Shortage of veterinarians a widespread issue

·3 min read

The vet shortage affecting Medicine Hat is not only an Alberta phenomenon, but nationwide. Dr. Daren Mandrusiak, president of the Alberta Veterinary Medical Association, added, “Many people and lots of the data suggest it may be worldwide to some extent.”

There is a shortage in support staff as well, for the technologists it might be even worse than for veterinarians.

Over the past several decades there has been a large population growth combined with a propensity for people to own more pets. However, there hasn’t been much increase in the number of trained individuals for veterinary care.

“We haven’t grown our educational capacity significantly over a period of time, recently that has changed in the last year or so,” stated Mandrusiak.

COVID caused the shortage to develop into a crisis when even more people got pets. Additionally, many clinics were left deficient due to some employees not being able to work because they were immunocompromised or for other reasons unique to the pandemic.

“COVID hit us hard, especially with the increase in the number of pets during lockdown,” said Mandrusiak.

Hardest hit were rural/remote areas and emergency clinics in large urban centres, which have “undergone some pretty drastic changes where they’ve gone into different types of triage systems where they only allow certain levels of critical illness in the door,” explained Mandrusiak.

Where it used to be a 24-hour type of walk-in clinic structure now you will be turned away if you show up with what is considered a non-emergency situation.

In centres such as Brooks, where one of their clinics shut down due to a lack of vets, it leaves a gaping hole. Not only has it left the local rescue centre without nearby vet care, such that they now must travel to Dunmore, but there are many large ranches in the area. “There is lots of agriculture in that area and it’s unfortunate they have to decrease vet capacity,” added Mandrusiak. “That could be an issue if you are a rancher and your livelihood is dependent on it. Its definitely a big issue.”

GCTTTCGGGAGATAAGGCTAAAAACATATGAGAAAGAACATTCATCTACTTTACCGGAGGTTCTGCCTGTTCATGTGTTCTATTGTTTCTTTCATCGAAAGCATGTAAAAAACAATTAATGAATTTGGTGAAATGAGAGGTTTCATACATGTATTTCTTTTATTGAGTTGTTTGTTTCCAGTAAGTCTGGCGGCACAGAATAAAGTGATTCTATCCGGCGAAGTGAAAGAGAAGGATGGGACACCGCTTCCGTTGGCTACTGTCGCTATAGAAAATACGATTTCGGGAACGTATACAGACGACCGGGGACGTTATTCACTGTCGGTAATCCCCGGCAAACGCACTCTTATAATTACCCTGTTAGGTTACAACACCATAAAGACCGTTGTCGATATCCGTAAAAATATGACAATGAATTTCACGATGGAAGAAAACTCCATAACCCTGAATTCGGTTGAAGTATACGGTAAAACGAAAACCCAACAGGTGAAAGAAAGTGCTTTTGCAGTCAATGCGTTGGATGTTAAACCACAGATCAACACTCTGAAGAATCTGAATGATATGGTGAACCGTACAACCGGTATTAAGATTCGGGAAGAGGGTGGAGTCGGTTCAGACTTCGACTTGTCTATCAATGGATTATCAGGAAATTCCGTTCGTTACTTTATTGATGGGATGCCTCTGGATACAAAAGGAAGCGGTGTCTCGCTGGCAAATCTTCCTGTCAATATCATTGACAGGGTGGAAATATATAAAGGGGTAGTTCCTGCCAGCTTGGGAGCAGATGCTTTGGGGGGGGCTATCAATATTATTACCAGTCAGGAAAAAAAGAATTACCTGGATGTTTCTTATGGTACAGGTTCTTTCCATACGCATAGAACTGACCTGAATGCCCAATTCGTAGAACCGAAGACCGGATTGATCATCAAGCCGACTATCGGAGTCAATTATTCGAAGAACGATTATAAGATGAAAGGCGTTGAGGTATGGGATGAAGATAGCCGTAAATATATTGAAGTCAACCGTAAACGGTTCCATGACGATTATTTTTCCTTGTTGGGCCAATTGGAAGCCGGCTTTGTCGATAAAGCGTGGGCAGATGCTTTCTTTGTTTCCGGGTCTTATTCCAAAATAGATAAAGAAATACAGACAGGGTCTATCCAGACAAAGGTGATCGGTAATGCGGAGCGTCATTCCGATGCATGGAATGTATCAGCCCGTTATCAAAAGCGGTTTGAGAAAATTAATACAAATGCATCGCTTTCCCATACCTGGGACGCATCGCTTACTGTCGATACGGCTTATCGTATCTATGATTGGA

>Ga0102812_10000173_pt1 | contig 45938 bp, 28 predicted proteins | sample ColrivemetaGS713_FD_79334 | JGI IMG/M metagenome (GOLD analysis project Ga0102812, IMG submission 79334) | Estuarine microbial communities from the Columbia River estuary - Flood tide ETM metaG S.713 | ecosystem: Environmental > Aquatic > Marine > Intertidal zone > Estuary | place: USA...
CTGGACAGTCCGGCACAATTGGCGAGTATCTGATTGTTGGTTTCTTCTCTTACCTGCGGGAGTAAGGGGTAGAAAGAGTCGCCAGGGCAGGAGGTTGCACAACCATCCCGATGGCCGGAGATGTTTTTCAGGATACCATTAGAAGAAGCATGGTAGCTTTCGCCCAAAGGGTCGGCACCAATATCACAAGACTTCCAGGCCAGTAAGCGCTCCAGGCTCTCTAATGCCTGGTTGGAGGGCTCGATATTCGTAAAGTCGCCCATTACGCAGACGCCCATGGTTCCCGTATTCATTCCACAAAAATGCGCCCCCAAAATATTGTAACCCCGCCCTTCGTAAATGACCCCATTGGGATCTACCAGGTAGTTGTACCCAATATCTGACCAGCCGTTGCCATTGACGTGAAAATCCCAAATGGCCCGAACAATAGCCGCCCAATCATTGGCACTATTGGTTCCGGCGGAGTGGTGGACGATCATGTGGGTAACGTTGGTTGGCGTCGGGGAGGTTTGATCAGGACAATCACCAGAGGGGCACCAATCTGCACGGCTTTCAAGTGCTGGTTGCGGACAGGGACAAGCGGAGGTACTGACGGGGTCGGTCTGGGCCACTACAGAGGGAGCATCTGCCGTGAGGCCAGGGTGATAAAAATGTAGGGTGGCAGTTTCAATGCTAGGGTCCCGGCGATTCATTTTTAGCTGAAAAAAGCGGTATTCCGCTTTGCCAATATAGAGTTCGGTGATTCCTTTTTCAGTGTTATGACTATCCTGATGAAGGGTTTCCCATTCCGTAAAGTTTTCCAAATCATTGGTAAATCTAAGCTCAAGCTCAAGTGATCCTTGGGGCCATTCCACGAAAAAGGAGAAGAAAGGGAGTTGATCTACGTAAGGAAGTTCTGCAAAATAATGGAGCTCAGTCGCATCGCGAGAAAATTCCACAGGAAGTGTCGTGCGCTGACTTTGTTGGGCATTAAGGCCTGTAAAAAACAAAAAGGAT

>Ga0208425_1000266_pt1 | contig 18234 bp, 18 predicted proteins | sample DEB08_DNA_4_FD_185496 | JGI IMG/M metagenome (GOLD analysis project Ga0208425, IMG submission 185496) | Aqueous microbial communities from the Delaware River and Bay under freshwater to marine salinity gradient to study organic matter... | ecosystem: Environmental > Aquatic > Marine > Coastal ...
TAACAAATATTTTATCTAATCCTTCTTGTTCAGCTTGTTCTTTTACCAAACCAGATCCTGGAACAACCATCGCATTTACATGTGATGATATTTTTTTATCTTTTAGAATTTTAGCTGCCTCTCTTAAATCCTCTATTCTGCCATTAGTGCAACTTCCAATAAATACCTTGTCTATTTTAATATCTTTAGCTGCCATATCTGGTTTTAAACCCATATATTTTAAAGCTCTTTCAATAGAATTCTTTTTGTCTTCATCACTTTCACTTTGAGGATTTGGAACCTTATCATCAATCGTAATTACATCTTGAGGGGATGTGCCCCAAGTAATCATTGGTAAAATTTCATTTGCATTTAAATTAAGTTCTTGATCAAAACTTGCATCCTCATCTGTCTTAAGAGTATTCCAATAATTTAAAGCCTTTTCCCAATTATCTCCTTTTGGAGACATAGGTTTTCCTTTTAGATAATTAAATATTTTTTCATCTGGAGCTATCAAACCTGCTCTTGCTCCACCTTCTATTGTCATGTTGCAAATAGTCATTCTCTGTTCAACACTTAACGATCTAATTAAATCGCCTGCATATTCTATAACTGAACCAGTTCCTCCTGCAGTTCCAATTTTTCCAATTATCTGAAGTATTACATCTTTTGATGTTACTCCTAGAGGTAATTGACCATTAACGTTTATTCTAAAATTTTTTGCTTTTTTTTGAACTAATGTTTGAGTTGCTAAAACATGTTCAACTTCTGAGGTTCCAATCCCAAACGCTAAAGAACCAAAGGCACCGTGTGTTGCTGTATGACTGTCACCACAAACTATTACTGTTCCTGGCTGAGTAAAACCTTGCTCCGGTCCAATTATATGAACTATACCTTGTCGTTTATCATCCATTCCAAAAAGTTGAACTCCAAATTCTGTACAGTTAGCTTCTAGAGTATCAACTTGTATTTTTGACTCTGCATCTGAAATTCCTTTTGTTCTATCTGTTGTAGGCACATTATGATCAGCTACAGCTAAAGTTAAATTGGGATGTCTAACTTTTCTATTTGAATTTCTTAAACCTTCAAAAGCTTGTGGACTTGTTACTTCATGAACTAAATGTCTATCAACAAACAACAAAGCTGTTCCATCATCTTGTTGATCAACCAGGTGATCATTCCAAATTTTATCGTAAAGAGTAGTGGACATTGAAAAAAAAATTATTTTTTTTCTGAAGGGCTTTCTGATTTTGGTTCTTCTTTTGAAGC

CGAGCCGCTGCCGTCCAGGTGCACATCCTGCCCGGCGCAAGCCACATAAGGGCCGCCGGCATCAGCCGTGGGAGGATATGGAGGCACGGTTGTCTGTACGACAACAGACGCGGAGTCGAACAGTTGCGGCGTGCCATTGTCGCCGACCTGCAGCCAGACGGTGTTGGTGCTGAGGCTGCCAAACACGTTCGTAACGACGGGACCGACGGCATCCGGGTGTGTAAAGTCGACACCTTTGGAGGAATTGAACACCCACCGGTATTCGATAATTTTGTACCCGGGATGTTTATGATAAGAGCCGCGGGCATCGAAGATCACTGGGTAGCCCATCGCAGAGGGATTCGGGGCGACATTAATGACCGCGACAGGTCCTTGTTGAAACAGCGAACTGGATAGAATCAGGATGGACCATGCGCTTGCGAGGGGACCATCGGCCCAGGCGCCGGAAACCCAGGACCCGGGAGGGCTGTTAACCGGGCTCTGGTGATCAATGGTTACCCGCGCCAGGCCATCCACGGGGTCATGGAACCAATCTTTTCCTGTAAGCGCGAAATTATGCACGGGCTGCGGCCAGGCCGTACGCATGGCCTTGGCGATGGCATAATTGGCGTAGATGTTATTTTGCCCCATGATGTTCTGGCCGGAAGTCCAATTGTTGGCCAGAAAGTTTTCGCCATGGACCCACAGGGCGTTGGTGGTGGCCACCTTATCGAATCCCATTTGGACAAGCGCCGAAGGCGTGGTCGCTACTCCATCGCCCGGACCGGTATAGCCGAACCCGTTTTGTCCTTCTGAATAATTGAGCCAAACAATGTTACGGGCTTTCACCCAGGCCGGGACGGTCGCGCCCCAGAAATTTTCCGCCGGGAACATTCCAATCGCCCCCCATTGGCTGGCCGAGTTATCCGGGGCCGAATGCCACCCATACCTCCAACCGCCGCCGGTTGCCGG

Unfortunately, in the short term there probably won’t be any immediate relief but there is hope for long-term gain.

“In the short term we are working with the provincial government and the federal government on immigration, trying to attract and streamline the pathways for immigration of qualified vets into the country. There are some countries where there is apparently a pool of applicants that might come to Canada to practice,” said Mandrusiak.

Training worldwide takes place in either accredited or non-accredited colleges. Those who have qualifications from accredited colleges can come to Canada and start practising. Those who trained at non-accredited would need to prove their credentials and pass certain exams once they came to Canada.

“There are a larger number from countries with non-accredited training,” stated Mandrusiak. “But it’s quite a process to get them licensed here.”

An increase of students to the University of Calgary recently happened but it will take vets four years to graduate. Additionally, the university will need time to build their capacity, and it is expected to be another three years for them to be able to take on even more students.

SAMANTHA JOHNSON, Local Journalism Initiative Reporter, Medicine Hat News